A satire of dysfunctional government and wealth distribution.
Chapter IV: Day/Page 30 CONTINUED FROM YESTERDAY. . . .
CHAPTER IV: Nature of Reality
“For me, it is far better to grasp the Universe as it really is than to persist in delusion, however satisfying and reassuring.” ― Carl Sagan [1934-1996]
The next morning the team reconvenes to review the results of the temporal-wormhole test. Joining them is a cadre of support engineers and members of the military, including a strongly-built Hawk who the Admiral introduces as Major Bedlam—“his guy” for initiating the reset on the hapless people of the Blue Planet. Bedlam says nothing, but watches everyone closely with red, passionless eyes. There is a quiet menace about him that makes Sofia uncomfortable. (That is one spooky looking guy.)
Pils explains that he sent a test probe to the planet the previous day and that any minute now they should begin receiving data. Moments later a holographic image of a bluish planet and grey moon flashes into view over the conference table, flickers for a few seconds and vanishes.
Pils stares blankly at the empty space.
A second image materializes briefly—what appears to be an exploding supernova—before flickering and vanishing, too.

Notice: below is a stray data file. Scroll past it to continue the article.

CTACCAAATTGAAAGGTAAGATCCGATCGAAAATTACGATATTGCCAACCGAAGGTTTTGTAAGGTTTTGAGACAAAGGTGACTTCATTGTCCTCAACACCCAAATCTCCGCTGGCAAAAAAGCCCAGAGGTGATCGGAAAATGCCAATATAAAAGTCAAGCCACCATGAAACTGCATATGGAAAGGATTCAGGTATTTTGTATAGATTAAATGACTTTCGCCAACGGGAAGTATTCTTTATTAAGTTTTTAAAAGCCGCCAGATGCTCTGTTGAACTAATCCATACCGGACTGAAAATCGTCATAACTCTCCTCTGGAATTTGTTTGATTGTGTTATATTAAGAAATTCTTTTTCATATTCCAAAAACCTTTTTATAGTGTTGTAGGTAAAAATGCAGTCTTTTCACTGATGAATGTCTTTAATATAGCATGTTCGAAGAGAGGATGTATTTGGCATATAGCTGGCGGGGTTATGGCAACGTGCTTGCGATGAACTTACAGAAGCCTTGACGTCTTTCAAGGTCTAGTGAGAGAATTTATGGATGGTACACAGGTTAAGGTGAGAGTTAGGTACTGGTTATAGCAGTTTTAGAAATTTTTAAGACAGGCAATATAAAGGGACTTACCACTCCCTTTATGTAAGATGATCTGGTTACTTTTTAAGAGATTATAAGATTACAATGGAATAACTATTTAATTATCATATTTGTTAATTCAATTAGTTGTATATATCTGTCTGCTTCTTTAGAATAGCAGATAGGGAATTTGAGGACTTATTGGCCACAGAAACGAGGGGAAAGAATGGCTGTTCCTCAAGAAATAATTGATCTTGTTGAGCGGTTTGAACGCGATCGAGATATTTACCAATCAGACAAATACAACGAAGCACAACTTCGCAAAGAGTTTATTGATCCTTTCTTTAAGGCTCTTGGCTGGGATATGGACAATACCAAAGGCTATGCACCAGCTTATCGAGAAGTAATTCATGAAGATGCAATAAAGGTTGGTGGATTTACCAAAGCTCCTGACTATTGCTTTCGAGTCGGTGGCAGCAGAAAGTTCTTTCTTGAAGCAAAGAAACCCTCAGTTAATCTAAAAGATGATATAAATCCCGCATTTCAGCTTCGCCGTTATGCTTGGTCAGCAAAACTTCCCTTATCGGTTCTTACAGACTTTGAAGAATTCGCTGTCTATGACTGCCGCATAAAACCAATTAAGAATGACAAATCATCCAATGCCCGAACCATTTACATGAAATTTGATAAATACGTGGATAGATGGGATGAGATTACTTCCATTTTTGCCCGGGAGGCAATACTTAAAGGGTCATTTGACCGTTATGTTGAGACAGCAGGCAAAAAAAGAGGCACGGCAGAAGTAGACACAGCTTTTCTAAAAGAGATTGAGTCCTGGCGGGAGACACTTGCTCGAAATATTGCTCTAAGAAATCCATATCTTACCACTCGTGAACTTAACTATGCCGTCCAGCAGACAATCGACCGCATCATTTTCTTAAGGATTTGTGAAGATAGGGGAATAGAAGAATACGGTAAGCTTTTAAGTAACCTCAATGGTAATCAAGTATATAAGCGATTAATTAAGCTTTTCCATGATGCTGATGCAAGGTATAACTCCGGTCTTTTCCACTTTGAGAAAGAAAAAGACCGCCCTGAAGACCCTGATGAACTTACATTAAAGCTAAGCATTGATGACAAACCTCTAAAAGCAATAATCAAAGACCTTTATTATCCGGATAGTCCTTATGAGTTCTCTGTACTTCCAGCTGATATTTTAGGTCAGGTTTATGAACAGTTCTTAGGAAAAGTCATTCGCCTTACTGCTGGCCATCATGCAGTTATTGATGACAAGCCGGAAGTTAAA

“Check the feed,” Pils says to a support engineer.
“It looks fine,” she responds. “The problem must be on the other end.”
“What problem?” snarls the Admiral.
“I’m not sure. There… there seems to be a disturbance of some kind.”
“Well, when will you be sure?” the Admiral growls.
“Admiral,” cautions Professor Hawkeye. “I have complete confidence in Pils. Let him do his job.”
An instant later the image of the planet and moon shimmers into view again, flickers, and stabilizes. Pils takes hold of the image and stretches it from the sides to expand it; sweeps away the moon and returns the now-enlarged holographic planet to the center of the table for all to see. Then, with a gentle flick to spin the image slowly on its axis, he says, “That’s her. That’s the Blue Planet.”
Wispy-white gossamer lace draped over limpid cerulean seas. Dense verdant forests, rusty arid sands, and jagged lines of mountainous spines snaking over continental backbones, dappled black and white. The planet pulled at Sofia in a way she could not explain, as if, like its moon, she too was drawn by its gravitational power. (She’s absolutely beautiful.)
Swift leans over and whispers . . .
TO BE CONTINUED TOMORROW. . . .
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This book is a work of fiction. Names, characters, businesses, organizations, places, events, and incidents either are the product of the author’s imagination or are used fictitiously. Any resemblance to actual persons, living or dead, events, or locales is entirely coincidental.
Copyright © 2013 by Gregory James
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